The effects of body mass index on operative time and outcomes in nipple-sparing mastectomy

Christopher Webb, Nikita Gupta, Heidi Kosiorek, Patricia A. Cronin, Barbara A. Pockaj, Richard John Gray

Research output: Contribution to journalArticle

1 Scopus citations

Abstract

Background: Nipple-sparing mastectomy (NSM) use is increasing. We investigated the relationships between body mass index (BMI), operative time (OT), and ischemic complications. Methods: A single center, retrospective review was performed of NSMs from 2006 to 2018. Analysis included descriptive statistics, Wilcoxon rank-sum test and logistic regression. Results: Among 294 patients, 510 breast reconstructions were performed (216 bilateral). Median OTs in the prosthetic-based (266 patients, 90.5%) and autologous tissue groups (28 patients, 9.5%) were 266 and 529 min, respectively. Median OTs ranged from 236 to 358 min for those with BMI <20 and ≥ 40, respectively. Increasing BMI correlated with OT (r = 0.33, p < 0.001) and was associated with slightly higher odds of major NAC ischemic complications (OR = 1.09, p = 0.02). Conclusion: Higher BMI is associated with up to 50% longer OT, but is not a contraindication to NSM with reconstruction. Surgeons should recognize increased time and resource utilization.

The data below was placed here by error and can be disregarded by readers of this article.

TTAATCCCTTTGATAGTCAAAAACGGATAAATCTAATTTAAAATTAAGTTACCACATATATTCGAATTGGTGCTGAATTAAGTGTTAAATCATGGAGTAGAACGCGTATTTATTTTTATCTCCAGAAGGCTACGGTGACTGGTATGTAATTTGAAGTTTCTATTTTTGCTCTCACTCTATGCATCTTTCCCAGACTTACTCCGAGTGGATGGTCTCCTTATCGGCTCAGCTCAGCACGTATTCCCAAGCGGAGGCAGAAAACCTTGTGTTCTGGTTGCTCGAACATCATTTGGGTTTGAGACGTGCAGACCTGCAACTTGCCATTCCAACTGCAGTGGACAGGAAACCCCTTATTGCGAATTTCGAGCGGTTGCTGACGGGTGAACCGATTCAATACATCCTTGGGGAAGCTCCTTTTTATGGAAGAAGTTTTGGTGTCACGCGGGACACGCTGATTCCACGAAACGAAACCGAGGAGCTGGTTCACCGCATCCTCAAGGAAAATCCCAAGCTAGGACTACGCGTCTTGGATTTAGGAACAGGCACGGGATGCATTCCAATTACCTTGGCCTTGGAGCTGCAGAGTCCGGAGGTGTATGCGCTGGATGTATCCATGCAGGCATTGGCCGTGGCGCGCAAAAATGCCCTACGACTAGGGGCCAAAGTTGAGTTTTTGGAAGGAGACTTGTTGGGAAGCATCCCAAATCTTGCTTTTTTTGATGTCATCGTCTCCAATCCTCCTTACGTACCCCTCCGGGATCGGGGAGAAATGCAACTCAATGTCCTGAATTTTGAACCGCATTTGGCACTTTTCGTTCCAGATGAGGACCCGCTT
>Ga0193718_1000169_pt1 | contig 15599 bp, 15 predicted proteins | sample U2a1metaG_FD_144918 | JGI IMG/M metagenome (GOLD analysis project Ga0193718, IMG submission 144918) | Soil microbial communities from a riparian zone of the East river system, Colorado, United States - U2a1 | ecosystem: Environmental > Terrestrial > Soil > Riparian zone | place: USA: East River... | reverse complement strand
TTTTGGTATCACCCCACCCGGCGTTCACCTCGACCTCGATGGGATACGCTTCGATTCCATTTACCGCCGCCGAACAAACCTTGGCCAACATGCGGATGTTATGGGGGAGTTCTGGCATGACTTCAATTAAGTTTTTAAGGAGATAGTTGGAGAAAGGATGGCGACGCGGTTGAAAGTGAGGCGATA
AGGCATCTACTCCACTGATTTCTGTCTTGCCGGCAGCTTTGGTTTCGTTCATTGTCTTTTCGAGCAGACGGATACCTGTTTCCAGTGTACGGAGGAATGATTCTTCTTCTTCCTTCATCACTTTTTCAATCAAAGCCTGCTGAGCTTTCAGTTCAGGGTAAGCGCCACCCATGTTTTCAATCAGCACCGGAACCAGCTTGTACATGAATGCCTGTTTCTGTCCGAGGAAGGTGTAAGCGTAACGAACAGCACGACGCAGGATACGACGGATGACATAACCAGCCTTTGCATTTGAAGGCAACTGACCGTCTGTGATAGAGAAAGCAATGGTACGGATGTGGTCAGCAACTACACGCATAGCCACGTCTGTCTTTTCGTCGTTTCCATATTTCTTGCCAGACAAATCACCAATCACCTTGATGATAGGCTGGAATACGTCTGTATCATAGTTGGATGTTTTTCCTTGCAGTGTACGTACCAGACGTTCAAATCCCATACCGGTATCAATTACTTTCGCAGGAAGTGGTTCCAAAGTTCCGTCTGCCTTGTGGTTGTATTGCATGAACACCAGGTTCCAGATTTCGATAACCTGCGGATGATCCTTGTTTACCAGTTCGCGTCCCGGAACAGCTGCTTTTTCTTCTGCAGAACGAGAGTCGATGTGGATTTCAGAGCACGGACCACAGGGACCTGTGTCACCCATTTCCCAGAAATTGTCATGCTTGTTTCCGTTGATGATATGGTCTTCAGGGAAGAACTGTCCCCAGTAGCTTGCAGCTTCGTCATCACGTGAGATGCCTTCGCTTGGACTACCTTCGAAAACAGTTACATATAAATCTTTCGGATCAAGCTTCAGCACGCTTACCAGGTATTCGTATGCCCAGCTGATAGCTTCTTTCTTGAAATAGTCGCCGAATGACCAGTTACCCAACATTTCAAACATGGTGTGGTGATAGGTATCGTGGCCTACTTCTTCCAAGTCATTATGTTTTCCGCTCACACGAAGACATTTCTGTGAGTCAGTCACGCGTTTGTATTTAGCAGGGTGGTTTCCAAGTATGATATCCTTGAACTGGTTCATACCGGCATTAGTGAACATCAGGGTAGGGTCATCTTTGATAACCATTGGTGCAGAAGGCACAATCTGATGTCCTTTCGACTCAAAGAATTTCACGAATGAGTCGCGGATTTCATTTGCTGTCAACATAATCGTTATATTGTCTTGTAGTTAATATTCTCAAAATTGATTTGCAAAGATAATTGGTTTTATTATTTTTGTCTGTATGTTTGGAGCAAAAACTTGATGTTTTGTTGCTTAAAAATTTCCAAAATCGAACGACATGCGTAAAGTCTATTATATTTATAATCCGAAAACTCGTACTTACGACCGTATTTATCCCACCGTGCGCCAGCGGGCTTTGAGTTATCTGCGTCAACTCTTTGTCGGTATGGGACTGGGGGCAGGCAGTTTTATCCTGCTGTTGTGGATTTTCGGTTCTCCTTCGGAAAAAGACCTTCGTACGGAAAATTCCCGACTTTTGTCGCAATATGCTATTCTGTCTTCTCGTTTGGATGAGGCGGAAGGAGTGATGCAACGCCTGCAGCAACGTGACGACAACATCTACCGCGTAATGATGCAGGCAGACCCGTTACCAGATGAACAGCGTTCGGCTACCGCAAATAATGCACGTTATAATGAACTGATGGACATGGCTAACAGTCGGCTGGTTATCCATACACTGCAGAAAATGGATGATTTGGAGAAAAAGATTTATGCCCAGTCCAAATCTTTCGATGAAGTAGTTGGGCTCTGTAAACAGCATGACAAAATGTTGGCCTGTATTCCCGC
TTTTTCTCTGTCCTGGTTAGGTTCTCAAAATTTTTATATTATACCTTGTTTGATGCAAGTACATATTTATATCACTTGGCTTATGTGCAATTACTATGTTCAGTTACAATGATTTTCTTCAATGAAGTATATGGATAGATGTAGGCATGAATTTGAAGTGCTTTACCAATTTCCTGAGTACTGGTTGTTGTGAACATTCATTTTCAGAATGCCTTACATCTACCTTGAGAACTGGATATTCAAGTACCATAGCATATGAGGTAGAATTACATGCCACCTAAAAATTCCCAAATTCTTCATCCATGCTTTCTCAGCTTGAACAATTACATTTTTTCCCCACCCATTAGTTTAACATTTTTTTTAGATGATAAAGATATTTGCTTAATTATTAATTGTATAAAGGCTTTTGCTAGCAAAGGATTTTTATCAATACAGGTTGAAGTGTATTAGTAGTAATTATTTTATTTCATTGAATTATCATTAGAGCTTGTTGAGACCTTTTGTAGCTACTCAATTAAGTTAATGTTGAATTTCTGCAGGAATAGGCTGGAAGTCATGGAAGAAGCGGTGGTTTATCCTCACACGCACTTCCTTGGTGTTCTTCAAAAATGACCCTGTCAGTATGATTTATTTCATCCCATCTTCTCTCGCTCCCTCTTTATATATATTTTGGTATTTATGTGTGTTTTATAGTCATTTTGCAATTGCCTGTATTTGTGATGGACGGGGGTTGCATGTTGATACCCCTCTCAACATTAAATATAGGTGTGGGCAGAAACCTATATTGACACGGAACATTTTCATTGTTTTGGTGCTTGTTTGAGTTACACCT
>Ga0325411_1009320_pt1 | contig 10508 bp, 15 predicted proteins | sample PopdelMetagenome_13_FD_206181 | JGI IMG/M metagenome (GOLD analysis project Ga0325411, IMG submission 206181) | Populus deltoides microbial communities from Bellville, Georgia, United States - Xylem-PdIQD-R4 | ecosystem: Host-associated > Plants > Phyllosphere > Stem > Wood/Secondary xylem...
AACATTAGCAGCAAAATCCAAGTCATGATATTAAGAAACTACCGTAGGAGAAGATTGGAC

Original languageEnglish (US)
JournalAmerican journal of surgery
DOIs
StateAccepted/In press - Jan 1 2019

Keywords

  • BMI
  • Body mass index
  • NSM
  • Nipple-sparing mastectomy
  • Operative time

ASJC Scopus subject areas

  • Surgery

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